The fall of the old order: volunteer revolution

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George Thomson has responded to TFN's invitation to critique the use of volunteers at this year's Edinburgh Hogmanay celebrations

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4th December 2017 by TFN Guest 1 Comment

On the surface everything seems fine. The organisers of the Edinburgh Hogmanay event are seeking 300 volunteers to contribute to the spirit of this iconic world-renowned event. They have a well thought-out offer following a successful pilot at the Edinburgh festival, and the care to cover expenses and design a good experience to attract a lot of people to be part of something special.

The volunteering principles are sound too – anyone coming forward will do so with free will, of their own choice and not motivated by money. The old order thinking is pleased with itself, and wants to echo the feel-good effect of many other major events and the magic that volunteers do bring. Who can forget the wonderful Clydesiders at the Glasgow Commonwealth Games?

George Thomson

George Thomson

Then the pitchforks appear! And in the vanguard are another group of young volunteers from Better than Zero, who campaign for better working conditions and against exploitation. They have a very different view of the Hogmanay volunteer offer.

They have their own set of values to make their own judgement, citing zero pay, freezing conditions, job displacement and social justice. This is a bottom-up movement tackling head on the top-down hierarchy which is seen as offering cake to the masses.

I can see both sides of this and think that mediation could find a shared position and understanding, however, this would only paper over the cracks. The old order thinking works to an old paradigm which is task-based, and formalised.

It describes volunteering like surrogate labour and commodity: recruit, retain, apply; opportunity, interview, skills. Volunteer effort saves costs. It's no surprise then that this mindset leads to the charge of job substitution. At its worst it's paternalistic and patronising. I will pick up a pitchfork myself if invited to another Unsung Hero award.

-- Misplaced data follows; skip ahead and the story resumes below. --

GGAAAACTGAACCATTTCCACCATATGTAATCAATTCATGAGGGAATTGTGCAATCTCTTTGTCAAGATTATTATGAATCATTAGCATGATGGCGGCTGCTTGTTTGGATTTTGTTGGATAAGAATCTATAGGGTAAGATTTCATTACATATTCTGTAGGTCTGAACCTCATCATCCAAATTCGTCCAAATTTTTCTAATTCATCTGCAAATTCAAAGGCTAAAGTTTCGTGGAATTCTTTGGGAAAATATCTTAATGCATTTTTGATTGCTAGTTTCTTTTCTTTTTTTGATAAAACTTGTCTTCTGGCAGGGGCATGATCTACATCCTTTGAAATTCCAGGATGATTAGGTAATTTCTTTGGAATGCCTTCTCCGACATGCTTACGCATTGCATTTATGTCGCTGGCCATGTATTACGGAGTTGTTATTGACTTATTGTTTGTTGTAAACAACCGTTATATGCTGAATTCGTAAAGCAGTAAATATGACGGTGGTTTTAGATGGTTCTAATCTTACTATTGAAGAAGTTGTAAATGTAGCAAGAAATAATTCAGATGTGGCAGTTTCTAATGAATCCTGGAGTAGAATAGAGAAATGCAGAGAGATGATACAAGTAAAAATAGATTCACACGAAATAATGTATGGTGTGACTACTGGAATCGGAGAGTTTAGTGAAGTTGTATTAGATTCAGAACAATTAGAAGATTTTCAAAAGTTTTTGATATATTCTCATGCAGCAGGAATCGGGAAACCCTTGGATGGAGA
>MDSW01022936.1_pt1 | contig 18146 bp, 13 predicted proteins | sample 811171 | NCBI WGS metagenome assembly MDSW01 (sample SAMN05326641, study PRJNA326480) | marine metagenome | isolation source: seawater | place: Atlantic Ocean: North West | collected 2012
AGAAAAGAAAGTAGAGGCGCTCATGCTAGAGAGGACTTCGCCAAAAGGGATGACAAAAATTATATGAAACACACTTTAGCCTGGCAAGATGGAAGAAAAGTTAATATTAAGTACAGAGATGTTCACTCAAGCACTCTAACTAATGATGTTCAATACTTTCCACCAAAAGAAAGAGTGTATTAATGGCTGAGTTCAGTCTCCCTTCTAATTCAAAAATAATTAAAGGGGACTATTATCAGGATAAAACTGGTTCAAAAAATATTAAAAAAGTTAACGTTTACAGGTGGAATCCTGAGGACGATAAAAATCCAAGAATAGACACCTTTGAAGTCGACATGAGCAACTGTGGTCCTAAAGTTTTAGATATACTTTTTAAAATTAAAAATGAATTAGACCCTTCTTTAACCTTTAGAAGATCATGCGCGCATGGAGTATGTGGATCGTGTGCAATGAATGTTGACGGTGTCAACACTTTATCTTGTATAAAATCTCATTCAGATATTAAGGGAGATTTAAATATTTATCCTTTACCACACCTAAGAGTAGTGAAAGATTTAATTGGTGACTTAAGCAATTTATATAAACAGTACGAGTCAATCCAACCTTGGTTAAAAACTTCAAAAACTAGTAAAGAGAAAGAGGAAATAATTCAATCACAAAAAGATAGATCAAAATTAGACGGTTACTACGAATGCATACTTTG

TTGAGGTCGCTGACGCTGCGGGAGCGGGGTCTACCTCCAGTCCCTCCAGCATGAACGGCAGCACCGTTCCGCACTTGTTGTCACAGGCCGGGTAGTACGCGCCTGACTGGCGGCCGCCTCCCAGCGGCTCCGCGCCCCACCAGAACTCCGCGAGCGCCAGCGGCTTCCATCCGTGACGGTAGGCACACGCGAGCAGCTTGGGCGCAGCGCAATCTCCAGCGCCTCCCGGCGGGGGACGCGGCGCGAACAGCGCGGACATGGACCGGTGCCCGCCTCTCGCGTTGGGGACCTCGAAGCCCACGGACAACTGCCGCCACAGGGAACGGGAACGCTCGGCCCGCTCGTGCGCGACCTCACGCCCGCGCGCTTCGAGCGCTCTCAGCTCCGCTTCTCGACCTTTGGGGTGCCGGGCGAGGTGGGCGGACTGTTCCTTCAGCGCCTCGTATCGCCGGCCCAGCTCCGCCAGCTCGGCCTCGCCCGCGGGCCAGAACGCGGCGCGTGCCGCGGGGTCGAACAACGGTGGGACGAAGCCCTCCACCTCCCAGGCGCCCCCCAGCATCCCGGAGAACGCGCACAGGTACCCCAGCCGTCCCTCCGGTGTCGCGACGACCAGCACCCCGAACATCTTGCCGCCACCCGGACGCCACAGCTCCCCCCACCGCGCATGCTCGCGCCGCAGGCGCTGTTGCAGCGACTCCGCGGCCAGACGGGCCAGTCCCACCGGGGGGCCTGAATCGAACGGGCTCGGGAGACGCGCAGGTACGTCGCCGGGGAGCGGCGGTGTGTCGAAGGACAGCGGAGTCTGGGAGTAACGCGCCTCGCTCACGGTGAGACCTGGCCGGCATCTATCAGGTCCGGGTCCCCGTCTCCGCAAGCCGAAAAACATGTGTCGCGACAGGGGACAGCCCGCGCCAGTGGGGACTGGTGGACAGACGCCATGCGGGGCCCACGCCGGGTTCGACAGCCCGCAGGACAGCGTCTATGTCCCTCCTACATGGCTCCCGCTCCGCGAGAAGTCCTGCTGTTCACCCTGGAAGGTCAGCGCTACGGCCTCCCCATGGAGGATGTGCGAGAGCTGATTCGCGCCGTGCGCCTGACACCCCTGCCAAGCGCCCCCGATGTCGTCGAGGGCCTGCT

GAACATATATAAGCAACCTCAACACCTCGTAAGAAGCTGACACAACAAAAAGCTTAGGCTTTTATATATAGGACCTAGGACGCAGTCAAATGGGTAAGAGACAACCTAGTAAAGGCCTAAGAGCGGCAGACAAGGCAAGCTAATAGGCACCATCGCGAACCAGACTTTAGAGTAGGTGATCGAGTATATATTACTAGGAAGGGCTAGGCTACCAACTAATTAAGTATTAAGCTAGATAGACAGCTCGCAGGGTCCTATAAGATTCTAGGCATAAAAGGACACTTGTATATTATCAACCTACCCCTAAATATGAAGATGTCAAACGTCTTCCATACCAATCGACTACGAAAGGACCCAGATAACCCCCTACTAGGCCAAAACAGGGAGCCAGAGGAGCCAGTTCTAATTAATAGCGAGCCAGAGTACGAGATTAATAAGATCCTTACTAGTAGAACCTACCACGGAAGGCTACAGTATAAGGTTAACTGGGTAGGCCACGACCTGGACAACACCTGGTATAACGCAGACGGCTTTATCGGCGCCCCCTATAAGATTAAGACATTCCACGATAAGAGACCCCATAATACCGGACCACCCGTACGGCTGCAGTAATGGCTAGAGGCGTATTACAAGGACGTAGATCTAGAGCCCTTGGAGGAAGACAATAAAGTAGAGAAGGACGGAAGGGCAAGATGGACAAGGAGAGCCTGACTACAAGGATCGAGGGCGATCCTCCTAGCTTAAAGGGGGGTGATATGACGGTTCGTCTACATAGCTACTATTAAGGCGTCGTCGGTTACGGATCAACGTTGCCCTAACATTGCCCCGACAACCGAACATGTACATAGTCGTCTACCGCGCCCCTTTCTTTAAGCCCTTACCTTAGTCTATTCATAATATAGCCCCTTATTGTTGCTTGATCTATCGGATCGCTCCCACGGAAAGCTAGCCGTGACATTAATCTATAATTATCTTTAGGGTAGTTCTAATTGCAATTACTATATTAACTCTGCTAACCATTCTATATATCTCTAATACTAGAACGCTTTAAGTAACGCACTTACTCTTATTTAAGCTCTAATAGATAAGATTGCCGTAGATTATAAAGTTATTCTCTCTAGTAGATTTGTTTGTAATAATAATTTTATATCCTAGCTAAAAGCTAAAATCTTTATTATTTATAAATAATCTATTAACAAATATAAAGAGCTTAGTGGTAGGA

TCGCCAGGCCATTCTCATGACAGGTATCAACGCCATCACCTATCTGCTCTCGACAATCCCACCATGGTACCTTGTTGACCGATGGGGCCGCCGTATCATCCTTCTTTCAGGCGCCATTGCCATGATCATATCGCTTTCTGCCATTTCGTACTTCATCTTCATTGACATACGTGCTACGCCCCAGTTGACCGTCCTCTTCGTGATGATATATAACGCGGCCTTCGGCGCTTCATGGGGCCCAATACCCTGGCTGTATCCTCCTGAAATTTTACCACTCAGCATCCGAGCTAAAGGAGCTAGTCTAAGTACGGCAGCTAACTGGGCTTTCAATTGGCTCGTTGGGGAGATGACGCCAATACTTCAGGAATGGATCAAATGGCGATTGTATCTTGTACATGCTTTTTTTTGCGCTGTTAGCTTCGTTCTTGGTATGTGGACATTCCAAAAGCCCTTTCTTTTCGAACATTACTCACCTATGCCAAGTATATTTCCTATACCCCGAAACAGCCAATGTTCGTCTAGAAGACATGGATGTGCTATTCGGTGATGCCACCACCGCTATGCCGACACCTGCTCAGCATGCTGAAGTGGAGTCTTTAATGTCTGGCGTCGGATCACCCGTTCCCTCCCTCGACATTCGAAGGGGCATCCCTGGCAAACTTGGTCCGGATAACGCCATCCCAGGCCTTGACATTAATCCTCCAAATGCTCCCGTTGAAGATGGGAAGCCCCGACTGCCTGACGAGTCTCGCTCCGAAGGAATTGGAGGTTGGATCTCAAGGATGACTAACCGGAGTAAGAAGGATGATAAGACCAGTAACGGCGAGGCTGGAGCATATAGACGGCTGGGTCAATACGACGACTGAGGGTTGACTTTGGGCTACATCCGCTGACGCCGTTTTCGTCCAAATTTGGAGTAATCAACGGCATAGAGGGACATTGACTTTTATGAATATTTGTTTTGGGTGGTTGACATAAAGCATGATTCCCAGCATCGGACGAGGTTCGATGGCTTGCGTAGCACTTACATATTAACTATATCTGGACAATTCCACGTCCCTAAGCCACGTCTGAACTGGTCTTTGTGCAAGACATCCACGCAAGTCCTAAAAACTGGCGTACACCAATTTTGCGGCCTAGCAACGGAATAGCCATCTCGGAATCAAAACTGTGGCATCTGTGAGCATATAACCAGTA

In fact, volunteering has never actually been this surrogate work world. Only 7% of all volunteers in Scotland are in recognised roles, 93% of us are involved because of our associations and relationships, which are trust based. There is an exceptional value base to volunteering – it's our common world that needs to be nourished and built upon.

Our communities are crying out for social interaction and recognise each person's capacity to be part of a mutually beneficial community life. It is here that we build social solidarity and a better world through our voluntary giving of time in a million different ways.

The old order thinking has been collapsing for a time, but the volunteering revolution will not be fought and won by storming the castle on Hogmanay. It's a quiet revolution in the streets, community centres, hairdressers, shops and in everyday life where we cross the street to meet each other and build trust, respect, and belonging.

This is a volunteer revolution without grand standing founded on social interaction, care and community.

George Thomson is chief executive of Volunteer Scotland

22nd December 2017 by Vishal Tyagi

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